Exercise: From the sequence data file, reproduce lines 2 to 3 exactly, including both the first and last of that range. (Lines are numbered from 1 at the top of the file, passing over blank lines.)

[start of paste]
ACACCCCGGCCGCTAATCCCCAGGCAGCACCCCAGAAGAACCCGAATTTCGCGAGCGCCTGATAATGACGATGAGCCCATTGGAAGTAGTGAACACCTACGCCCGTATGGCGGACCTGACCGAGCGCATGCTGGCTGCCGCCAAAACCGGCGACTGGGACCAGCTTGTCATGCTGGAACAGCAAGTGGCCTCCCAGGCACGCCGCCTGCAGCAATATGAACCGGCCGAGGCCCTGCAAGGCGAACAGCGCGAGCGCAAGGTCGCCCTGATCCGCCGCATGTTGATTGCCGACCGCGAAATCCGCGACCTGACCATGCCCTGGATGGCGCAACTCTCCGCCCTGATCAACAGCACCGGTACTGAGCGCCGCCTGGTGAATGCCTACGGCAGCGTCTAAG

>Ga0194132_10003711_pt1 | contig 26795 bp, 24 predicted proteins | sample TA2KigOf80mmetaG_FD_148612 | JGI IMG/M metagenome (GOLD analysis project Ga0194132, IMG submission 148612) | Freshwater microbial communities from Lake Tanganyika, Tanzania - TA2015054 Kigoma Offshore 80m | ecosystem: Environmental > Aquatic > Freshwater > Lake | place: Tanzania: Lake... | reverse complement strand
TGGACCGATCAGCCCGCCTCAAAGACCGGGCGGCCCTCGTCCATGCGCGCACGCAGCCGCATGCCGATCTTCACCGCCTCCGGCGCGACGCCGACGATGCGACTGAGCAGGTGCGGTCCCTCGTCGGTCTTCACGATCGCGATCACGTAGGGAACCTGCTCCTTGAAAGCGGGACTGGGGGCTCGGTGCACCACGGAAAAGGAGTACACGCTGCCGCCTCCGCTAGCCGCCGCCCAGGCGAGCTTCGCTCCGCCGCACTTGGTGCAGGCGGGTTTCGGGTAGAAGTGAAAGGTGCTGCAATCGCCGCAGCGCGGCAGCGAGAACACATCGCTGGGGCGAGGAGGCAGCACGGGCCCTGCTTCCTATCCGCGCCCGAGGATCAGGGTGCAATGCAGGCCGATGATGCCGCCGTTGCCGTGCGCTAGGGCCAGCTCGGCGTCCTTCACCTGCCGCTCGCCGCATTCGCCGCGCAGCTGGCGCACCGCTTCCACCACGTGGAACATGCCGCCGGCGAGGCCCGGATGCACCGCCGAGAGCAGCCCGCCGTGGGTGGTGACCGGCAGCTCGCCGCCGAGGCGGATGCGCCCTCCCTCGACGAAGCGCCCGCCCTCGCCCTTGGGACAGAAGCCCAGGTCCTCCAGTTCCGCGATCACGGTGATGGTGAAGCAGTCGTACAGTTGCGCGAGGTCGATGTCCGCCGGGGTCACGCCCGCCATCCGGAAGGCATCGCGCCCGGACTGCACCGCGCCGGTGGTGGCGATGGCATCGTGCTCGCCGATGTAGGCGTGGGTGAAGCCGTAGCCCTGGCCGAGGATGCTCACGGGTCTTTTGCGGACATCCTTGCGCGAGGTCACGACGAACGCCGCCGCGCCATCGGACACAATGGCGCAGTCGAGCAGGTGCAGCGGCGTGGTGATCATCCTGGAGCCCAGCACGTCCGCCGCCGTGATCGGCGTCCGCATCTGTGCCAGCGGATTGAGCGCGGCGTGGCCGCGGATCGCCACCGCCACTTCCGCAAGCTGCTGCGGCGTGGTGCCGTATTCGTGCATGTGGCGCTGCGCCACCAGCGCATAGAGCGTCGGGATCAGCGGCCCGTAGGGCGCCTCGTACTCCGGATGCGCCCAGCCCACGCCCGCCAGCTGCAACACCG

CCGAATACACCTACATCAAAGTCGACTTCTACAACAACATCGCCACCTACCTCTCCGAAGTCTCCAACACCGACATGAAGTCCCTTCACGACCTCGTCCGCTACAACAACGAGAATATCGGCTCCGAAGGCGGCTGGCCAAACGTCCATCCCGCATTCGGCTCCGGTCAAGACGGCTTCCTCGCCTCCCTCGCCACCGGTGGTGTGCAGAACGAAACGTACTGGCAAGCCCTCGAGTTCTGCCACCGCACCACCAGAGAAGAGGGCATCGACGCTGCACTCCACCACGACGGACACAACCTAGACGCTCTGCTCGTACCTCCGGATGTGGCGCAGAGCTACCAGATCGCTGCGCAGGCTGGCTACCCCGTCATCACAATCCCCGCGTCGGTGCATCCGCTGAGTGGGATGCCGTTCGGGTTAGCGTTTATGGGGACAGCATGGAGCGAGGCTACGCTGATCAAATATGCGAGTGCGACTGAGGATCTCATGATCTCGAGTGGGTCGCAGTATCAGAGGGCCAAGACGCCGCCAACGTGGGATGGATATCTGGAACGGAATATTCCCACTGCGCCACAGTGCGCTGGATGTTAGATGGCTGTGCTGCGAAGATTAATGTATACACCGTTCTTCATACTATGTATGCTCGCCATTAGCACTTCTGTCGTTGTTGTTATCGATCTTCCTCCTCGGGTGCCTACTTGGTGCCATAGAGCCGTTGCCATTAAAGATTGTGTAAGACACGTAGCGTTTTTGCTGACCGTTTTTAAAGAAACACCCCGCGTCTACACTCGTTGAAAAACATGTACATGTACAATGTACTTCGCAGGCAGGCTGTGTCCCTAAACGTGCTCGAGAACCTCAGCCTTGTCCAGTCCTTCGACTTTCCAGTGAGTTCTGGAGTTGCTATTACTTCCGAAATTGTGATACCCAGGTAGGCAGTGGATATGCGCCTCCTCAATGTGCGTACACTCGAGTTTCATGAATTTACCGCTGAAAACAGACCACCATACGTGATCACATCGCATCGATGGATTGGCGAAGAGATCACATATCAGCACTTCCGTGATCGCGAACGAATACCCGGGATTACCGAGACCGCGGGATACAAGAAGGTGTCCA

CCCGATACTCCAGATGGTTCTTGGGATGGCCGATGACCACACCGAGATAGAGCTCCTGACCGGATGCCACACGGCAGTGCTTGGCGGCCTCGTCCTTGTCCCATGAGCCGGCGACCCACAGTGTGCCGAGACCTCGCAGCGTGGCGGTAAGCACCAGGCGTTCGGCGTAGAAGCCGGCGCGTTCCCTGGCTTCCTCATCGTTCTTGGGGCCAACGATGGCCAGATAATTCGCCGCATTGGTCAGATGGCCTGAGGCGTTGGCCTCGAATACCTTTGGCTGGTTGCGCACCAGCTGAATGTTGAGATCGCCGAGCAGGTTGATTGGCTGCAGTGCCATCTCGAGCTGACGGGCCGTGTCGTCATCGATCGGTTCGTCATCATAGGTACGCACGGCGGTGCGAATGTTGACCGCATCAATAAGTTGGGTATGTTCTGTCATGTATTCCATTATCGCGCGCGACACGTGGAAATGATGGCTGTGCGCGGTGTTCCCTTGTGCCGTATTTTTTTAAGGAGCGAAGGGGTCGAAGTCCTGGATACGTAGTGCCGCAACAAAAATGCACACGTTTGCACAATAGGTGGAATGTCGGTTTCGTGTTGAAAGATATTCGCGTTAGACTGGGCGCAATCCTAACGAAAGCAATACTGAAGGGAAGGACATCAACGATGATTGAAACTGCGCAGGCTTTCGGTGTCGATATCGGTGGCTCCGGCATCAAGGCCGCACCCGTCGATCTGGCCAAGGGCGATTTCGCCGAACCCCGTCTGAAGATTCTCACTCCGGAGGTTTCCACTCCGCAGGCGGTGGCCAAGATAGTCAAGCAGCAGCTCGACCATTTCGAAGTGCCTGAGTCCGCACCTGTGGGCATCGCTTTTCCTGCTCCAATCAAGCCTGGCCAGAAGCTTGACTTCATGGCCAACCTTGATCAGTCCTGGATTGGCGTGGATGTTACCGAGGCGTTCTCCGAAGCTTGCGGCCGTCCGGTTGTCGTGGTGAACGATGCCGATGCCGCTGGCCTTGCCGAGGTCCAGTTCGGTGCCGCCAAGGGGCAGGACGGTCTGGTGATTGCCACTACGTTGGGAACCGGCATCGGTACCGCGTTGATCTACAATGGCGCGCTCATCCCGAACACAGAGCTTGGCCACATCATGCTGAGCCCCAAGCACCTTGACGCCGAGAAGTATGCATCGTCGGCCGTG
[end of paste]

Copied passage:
>Ga0194132_10003711_pt1 | contig 26795 bp, 24 predicted proteins | sample TA2KigOf80mmetaG_FD_148612 | JGI IMG/M metagenome (GOLD analysis project Ga0194132, IMG submission 148612) | Freshwater microbial communities from Lake Tanganyika, Tanzania - TA2015054 Kigoma Offshore 80m | ecosystem: Environmental > Aquatic > Freshwater > Lake | place: Tanzania: Lake... | reverse complement strand
TGGACCGATCAGCCCGCCTCAAAGACCGGGCGGCCCTCGTCCATGCGCGCACGCAGCCGCATGCCGATCTTCACCGCCTCCGGCGCGACGCCGACGATGCGACTGAGCAGGTGCGGTCCCTCGTCGGTCTTCACGATCGCGATCACGTAGGGAACCTGCTCCTTGAAAGCGGGACTGGGGGCTCGGTGCACCACGGAAAAGGAGTACACGCTGCCGCCTCCGCTAGCCGCCGCCCAGGCGAGCTTCGCTCCGCCGCACTTGGTGCAGGCGGGTTTCGGGTAGAAGTGAAAGGTGCTGCAATCGCCGCAGCGCGGCAGCGAGAACACATCGCTGGGGCGAGGAGGCAGCACGGGCCCTGCTTCCTATCCGCGCCCGAGGATCAGGGTGCAATGCAGGCCGATGATGCCGCCGTTGCCGTGCGCTAGGGCCAGCTCGGCGTCCTTCACCTGCCGCTCGCCGCATTCGCCGCGCAGCTGGCGCACCGCTTCCACCACGTGGAACATGCCGCCGGCGAGGCCCGGATGCACCGCCGAGAGCAGCCCGCCGTGGGTGGTGACCGGCAGCTCGCCGCCGAGGCGGATGCGCCCTCCCTCGACGAAGCGCCCGCCCTCGCCCTTGGGACAGAAGCCCAGGTCCTCCAGTTCCGCGATCACGGTGATGGTGAAGCAGTCGTACAGTTGCGCGAGGTCGATGTCCGCCGGGGTCACGCCCGCCATCCGGAAGGCATCGCGCCCGGACTGCACCGCGCCGGTGGTGGCGATGGCATCGTGCTCGCCGATGTAGGCGTGGGTGAAGCCGTAGCCCTGGCCGAGGATGCTCACGGGTCTTTTGCGGACATCCTTGCGCGAGGTCACGACGAACGCCGCCGCGCCATCGGACACAATGGCGCAGTCGAGCAGGTGCAGCGGCGTGGTGATCATCCTGGAGCCCAGCACGTCCGCCGCCGTGATCGGCGTCCGCATCTGTGCCAGCGGATTGAGCGCGGCGTGGCCGCGGATCGCCACCGCCACTTCCGCAAGCTGCTGCGGCGTGGTGCCGTATTCGTGCATGTGGCGCTGCGCCACCAGCGCATAGAGCGTCGGGATCAGCGGCCCGTAGGGCGCCTCGTACTCCGGATGCGCCCAGCCCACGCCCGCCAGCTGCAACACCG